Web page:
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Turkish Leaders to Discuss Iraq During Mideast Tour

The leader of Turkey's ruling Justice and Development Party says the support of leading Arab countries is needed in the event of a U.S.-led war against Iraq. Tayyib Erdogan said Turkish leaders would be traveling to major Arab capitals in coming days to sound out Arab leaders for their views on Iraq.

In remarks published in the pro-establishment daily Milliyet, Mr. Erdogan said he would be sending Prime Minister Abdullah Gul on a tour of the Middle East.

Mr. Erdogan stressed the importance of countries such as Egypt, Saudi Arabia and Syria, saying their consent is necessary for possible military action against Iraq. Otherwise, he warned Turkey, which shares borders with Iraq and Syria would be isolated.

Turkey could be a key player in any attack on Iraq. The United States says it wants Turkey to allow use of its bases and ports and has also sought Turkey's permission to deploy U.S. troops in southern Turkey from where they would push into Iraqi territory.

Turkey has strong reservations about toppling Saddam Hussein, and insists military action against Iraq needs to be authorized by the United Nations.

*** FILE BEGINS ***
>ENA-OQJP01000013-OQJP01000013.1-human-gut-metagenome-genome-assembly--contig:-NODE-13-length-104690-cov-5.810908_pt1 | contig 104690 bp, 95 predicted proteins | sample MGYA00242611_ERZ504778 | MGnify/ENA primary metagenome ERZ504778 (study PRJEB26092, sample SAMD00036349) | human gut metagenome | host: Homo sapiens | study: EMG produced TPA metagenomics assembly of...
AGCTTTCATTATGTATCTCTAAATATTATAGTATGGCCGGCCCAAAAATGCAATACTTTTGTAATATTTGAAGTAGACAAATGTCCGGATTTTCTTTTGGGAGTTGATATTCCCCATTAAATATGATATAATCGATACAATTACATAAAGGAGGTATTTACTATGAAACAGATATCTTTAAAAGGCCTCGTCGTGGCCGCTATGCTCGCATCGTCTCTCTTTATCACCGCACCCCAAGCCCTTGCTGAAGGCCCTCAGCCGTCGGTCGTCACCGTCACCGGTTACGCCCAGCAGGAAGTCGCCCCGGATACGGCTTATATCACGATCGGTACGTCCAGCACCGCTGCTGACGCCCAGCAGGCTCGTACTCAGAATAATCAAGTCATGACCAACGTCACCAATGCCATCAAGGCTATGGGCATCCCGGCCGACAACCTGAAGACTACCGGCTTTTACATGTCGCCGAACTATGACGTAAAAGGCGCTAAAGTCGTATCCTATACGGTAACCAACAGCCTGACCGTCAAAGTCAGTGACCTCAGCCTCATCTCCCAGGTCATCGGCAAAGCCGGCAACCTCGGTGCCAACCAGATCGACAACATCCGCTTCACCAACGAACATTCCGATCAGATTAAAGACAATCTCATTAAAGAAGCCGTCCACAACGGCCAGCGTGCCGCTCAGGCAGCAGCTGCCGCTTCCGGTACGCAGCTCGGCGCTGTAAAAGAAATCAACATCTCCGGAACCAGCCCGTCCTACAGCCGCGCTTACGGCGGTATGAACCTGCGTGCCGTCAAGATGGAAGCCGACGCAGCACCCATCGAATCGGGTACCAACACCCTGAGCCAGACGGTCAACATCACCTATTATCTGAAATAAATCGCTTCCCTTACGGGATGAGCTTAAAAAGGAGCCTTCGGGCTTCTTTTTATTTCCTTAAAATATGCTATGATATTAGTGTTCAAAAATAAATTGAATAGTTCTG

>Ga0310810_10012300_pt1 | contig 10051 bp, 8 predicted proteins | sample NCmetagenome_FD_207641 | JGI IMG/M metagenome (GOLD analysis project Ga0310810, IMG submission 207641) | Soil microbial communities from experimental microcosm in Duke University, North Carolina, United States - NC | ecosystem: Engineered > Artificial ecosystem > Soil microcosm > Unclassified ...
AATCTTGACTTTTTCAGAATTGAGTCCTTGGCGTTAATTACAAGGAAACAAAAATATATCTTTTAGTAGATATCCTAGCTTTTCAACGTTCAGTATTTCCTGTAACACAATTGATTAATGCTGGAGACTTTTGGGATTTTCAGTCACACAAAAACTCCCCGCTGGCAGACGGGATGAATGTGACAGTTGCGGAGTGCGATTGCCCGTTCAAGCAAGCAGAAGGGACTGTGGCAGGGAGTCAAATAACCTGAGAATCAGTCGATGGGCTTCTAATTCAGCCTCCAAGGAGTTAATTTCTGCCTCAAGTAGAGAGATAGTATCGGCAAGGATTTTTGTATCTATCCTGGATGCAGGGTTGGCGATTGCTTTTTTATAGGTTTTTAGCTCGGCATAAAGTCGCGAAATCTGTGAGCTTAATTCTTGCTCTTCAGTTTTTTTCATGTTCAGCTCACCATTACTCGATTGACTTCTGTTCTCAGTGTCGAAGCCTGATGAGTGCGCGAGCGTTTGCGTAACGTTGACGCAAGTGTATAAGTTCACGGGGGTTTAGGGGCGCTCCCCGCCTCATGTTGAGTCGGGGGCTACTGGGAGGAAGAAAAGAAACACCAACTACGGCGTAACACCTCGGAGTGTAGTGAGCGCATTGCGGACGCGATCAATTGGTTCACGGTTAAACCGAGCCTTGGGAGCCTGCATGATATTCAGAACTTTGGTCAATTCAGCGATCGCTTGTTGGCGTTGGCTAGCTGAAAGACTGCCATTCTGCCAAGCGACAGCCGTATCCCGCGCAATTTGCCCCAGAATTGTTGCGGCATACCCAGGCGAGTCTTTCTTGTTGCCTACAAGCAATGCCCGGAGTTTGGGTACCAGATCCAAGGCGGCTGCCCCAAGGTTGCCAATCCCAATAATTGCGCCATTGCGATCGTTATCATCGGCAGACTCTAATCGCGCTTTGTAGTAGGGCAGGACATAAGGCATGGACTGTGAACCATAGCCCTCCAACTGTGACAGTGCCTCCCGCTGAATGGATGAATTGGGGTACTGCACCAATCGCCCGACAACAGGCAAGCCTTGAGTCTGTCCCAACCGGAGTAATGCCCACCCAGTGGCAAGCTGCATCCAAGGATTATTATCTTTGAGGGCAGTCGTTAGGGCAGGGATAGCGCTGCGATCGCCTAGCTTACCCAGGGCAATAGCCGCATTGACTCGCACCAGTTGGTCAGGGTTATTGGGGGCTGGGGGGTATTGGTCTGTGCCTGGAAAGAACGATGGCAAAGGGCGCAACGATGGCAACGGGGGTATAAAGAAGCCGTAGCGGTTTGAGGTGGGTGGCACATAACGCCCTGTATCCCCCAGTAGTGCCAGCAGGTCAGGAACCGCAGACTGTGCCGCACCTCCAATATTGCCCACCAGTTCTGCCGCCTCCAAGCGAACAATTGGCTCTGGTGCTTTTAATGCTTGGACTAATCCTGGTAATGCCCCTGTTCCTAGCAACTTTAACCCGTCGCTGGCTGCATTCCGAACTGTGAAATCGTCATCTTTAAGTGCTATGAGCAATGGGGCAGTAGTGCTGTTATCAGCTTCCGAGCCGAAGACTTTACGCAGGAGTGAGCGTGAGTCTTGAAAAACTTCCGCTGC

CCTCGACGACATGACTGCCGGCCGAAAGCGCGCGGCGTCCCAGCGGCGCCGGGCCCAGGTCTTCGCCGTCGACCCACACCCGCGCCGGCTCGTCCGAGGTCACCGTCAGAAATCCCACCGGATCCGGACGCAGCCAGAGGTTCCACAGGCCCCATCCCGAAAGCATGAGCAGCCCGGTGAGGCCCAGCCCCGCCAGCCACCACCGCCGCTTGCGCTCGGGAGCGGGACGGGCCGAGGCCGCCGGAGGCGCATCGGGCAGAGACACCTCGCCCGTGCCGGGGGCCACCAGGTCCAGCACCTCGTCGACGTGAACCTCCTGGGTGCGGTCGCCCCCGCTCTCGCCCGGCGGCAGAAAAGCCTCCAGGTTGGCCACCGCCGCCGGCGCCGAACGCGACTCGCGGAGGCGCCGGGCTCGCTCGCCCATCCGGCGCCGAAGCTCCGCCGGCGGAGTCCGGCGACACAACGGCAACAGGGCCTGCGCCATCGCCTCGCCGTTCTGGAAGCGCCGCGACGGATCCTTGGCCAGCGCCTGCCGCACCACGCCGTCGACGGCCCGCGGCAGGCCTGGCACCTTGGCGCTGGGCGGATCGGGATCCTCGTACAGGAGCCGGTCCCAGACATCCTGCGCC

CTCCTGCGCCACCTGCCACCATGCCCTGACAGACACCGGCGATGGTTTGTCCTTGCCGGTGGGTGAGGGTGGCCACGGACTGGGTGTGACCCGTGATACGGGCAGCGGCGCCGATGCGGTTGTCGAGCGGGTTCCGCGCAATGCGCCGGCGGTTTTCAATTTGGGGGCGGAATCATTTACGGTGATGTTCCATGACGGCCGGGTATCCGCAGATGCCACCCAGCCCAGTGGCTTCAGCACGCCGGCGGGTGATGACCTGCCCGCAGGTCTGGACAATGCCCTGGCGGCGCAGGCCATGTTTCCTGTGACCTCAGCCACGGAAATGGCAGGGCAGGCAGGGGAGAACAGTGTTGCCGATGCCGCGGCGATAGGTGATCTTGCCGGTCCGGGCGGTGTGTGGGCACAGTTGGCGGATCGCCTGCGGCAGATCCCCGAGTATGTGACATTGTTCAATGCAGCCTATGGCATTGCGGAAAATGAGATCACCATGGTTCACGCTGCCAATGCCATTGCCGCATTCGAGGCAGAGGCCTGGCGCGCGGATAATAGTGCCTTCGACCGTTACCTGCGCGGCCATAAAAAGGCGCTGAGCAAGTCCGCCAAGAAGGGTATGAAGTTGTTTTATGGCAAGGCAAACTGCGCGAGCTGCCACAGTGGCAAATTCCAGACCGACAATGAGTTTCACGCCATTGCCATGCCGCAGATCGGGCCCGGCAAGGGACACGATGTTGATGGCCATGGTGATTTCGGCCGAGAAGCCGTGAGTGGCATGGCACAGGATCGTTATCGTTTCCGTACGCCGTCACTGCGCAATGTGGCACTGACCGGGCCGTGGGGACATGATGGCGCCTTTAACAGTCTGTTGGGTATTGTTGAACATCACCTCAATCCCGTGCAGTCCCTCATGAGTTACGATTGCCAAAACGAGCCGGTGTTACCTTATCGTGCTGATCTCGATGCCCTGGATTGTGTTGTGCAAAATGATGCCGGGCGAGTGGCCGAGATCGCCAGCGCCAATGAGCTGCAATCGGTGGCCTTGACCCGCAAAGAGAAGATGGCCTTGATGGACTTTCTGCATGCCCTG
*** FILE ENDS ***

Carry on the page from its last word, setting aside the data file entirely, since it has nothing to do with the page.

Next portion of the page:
Turkish officials are especially concerned that the Iraqi Kurds who control the northern third of Iraq would exploit the turmoil that would likely follow Saddam Hussein's removal to set up an independent Kurdish state. That in turn, their argument runs, would stir up nationalist sentiment among Turkey's own restive Kurdish population.

Mr. Erdogan earlier suggested that his government would hold a referendum on whether to take part in a war against Iraq. Recent opinion polls show a great majority of Turks opposed a war against their southern neighbor.

In a related development the Turkish General Staff on Wednesday denied media reports of a massive troop build up along the Iraqi border. It said recent troop movements in the region are routine preparations for developments that could take place.